Five to Nine is raising a $4.25 million seed round to help boost the effectiveness of DEI initiatives.

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five to ninewhich makes event management software, closed a $4.25 million seed round led by Black Ops Ventures.

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The company’s software, launched in 2018, allows businesses to schedule programs for their employee resource groups (ERGs) that allow employees with common characteristics or experiences to come together, share resources, and network.

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Five to Nine also provides attendance and feedback analytics for ERG events so that companies can measure the effectiveness of their ERG programs.

Co-founder and CEO of Five to Nine Jasmine shells told TechCrunch that she was inspired to launch the company after being hurt by ERG management. “We used everything from email to Survey Monkey to our chats to program events, hacking four to five tools together to get the job done,” Schells said.

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She, along with Denise Umubiyi, created Five to Nine to bring together the tools you need to run indoor events on one platform. The company already counts Yahoo, UpWork and Expedia as clients, and the product integrates with Okta, Workday and Slack.

Other investors in the round include Weak Fund as well as Cleveland AvenueWith Mike Gamson, Sterling Roadas well as Concrete Rose Capital as repeat investors.

With the new funding, Five to Nine plans to expand its engineering teams, create new products and increase the number of employees. He also hopes to double his clientele as Shells calls AirBnB a dream client.

“More than 90% of Fortune 100 companies have ERGs, but less than 10% of companies have any data on how their ERGs are performing,” Shells said. “What we do is very much in demand in the market.”

“It was the perfect time”

With more than 100 investors invited, Shells said it took about four months to complete the seed round. The promotion makes Shells and Umubiyei two of less than 250 black women who have been promoted more than 1 million dollars in venture capital.

Less than expected last year 0.5% records $330 billion venture capital went to black female founders—a fraction of about 1.3% of the total going to black entrepreneurs, crunchbase data. Break from five to nine came after James Norman phoned Shells one day and told her about his plan to start what would become Black Ops Venture Fund.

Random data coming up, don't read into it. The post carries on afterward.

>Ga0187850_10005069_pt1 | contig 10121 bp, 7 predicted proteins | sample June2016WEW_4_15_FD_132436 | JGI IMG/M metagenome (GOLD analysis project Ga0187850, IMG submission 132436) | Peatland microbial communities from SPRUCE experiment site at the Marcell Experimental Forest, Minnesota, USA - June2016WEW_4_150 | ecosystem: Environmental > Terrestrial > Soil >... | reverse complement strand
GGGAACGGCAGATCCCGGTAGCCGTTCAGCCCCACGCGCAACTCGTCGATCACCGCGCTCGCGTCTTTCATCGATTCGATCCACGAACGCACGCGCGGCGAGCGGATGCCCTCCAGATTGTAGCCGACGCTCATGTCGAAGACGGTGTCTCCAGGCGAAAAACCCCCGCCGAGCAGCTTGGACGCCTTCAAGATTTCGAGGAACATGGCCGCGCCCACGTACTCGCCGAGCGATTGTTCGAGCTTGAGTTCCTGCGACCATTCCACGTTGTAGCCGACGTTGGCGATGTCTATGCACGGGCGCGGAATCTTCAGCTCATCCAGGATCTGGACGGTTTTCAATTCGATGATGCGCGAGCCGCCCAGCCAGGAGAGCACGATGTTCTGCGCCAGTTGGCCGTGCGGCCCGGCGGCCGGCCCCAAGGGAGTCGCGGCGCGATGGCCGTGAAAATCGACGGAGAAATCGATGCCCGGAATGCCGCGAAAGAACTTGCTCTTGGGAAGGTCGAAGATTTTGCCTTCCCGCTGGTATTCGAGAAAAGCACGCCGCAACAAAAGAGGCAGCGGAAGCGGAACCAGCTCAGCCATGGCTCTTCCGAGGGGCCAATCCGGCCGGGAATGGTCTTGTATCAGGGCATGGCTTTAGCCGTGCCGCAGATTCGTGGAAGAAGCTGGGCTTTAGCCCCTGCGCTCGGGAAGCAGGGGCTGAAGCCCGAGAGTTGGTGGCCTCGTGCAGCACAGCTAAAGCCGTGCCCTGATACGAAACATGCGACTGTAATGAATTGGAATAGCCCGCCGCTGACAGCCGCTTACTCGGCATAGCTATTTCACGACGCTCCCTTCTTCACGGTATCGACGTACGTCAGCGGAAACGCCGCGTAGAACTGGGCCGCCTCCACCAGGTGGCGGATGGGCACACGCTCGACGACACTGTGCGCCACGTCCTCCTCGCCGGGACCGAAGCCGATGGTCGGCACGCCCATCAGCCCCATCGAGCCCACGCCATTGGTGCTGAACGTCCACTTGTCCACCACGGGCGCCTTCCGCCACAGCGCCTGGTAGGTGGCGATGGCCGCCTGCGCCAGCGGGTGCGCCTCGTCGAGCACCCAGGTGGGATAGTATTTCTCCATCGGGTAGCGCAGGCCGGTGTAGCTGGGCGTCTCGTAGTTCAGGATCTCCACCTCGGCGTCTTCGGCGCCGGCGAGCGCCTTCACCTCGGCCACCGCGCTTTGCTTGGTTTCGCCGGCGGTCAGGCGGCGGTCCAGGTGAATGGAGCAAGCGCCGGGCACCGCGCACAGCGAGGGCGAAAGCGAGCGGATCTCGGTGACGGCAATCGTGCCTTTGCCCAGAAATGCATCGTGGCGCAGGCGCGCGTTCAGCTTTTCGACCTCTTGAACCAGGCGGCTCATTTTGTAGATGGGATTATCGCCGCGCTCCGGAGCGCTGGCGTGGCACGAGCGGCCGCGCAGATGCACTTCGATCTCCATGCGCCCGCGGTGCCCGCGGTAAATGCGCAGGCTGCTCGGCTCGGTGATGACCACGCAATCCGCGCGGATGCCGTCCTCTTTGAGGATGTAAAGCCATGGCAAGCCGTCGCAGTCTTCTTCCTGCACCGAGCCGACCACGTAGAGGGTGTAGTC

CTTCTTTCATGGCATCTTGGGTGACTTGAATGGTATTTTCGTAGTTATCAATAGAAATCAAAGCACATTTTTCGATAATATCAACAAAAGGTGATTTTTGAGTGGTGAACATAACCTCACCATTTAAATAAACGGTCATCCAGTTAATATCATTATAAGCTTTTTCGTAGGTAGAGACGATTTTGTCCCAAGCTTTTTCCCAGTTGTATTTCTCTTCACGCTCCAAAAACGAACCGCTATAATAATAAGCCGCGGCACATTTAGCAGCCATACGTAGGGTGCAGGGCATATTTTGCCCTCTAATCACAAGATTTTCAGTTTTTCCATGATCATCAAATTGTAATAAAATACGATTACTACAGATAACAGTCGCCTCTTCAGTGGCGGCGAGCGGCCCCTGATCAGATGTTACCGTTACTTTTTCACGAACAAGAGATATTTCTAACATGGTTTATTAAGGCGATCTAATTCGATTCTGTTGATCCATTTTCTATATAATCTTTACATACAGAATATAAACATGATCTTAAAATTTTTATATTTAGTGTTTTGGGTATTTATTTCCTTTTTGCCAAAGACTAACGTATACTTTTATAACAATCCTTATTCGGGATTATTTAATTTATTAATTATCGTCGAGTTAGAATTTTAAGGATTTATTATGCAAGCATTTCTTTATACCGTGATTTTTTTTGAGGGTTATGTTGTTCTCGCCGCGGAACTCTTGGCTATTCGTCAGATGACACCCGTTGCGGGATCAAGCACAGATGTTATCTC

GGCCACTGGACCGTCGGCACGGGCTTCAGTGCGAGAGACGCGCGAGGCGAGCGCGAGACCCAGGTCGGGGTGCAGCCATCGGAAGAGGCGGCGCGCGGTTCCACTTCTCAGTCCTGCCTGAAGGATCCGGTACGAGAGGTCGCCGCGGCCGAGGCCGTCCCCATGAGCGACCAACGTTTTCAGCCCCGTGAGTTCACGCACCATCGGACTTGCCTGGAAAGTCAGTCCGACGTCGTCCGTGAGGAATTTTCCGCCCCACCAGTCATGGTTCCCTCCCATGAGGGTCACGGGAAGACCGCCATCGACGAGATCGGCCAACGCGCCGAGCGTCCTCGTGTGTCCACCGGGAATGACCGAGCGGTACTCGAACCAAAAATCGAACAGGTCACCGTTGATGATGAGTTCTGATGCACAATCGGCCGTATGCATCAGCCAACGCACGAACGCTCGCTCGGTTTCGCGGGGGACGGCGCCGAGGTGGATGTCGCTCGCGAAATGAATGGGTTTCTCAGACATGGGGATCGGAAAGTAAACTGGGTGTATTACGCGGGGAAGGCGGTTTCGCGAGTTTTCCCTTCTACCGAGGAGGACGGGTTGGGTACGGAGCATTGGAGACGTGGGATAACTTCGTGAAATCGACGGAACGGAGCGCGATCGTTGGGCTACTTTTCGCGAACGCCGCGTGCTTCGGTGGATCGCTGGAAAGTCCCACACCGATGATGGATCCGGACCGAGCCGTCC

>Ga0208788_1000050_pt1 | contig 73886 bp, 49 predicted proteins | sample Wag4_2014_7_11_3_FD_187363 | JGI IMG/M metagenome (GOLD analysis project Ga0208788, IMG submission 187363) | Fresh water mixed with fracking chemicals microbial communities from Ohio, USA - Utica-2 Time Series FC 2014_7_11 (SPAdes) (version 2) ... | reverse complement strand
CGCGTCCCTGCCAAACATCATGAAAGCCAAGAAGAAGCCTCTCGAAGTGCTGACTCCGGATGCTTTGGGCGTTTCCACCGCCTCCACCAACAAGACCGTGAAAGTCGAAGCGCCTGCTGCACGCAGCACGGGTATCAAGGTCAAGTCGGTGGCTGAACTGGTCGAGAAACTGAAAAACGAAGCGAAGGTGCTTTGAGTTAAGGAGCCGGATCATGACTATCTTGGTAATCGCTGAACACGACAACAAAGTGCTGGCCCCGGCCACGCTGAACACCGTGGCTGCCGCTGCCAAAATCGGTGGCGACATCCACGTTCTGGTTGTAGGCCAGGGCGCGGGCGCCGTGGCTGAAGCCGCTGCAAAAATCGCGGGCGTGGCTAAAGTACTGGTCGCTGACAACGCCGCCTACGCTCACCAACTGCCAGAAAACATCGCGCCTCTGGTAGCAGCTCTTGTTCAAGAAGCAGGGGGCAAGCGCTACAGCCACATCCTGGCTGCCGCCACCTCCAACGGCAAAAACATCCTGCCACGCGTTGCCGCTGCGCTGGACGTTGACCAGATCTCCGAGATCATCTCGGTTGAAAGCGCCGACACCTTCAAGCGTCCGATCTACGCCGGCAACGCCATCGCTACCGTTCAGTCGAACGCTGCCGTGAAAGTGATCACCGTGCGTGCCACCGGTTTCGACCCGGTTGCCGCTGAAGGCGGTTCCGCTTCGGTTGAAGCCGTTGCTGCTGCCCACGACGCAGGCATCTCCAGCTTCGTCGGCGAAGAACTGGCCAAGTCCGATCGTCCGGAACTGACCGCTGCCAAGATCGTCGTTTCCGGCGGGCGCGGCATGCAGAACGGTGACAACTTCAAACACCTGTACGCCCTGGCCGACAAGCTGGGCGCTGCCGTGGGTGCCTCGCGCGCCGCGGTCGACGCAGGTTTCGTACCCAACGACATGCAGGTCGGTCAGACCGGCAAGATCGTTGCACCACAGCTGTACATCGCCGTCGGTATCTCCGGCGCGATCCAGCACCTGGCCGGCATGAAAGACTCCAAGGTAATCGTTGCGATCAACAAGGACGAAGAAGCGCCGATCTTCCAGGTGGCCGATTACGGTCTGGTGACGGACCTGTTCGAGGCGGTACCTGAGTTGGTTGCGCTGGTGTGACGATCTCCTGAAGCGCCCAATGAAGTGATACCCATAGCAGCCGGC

“More than 90% of Fortune 100 companies have ERGs, but less than 10% of companies have any data on how their ERGs work.” Jasmine Shells, co-founder and CEO of Five to Nine

Conversation with TechCrunch, Managing Partner of Black Ops Ventures Heather Hiles said Shells and Umubiyi, who impressed the team as incredibly wise, quick-witted and experienced. A bonus was the company’s desire to promote equal working conditions. One of the features of Five to Nine is its ability to provide insights into the success of relevant ERG initiatives.

The data also helps identify ERG leaders, who are often saddled with a diversity tax, also known as the pressure that minority workers experience in the workplace, to participate in diversity initiatives. These executives work tirelessly to manage ERG communities at no extra charge and with little recognition, and the data hopes to show companies the impact that ERG leaders have with their work, Shells said.

“All employers are trying to learn as the world of work changes and develops. They are trying to figure out what employees need to feel like they belong,” Hiles said. “[Shells and Umubyeyi] serve the need.”

Their family legacy continues

Growing up Shells watched her father quit his corporate job to start a company.

Shells says it was exhausting and recalls how the number of Christmas presents fluctuated each year. However, managing the business fascinated her, and she helped with bookkeeping and payroll. She would later study accounting and business at the University of Notre Dame, where she would meet Umubiyyi. Shortly thereafter, she left her corporate job to start at five to nine.

Born in Rwanda, Umubiyey traveled throughout Tanzania and Zambia as a child, watching her parents use entrepreneurship to support themselves and the communities they lived in.

After moving to the US in 2005, Umubiyei studied political science at the University of Notre Dame, believing it was the way to bring about positive change. She eventually realized that starting a business could have the same effect.

“I saw entrepreneurship as one way to not only create a legacy for myself and my family, but also as a way to help the community and connect other people with themselves,” said Umubiyyi.

She expects software like Five to Nine to be in high demand as DEI initiatives gain more support from companies. According to her, the goal of Five to Nine is to remain at the forefront.

“My dad said that even if you don’t go to business school, you can still do it,” said Umubiyi. “Jasmine and I have shown over the past year that this is possible.”

Correction: An earlier version of this story incorrectly reported the number of the original round and the duration it took to close it. It’s $4.25 million, not $4.5 million, and it didn’t take six months to close, it took several months.

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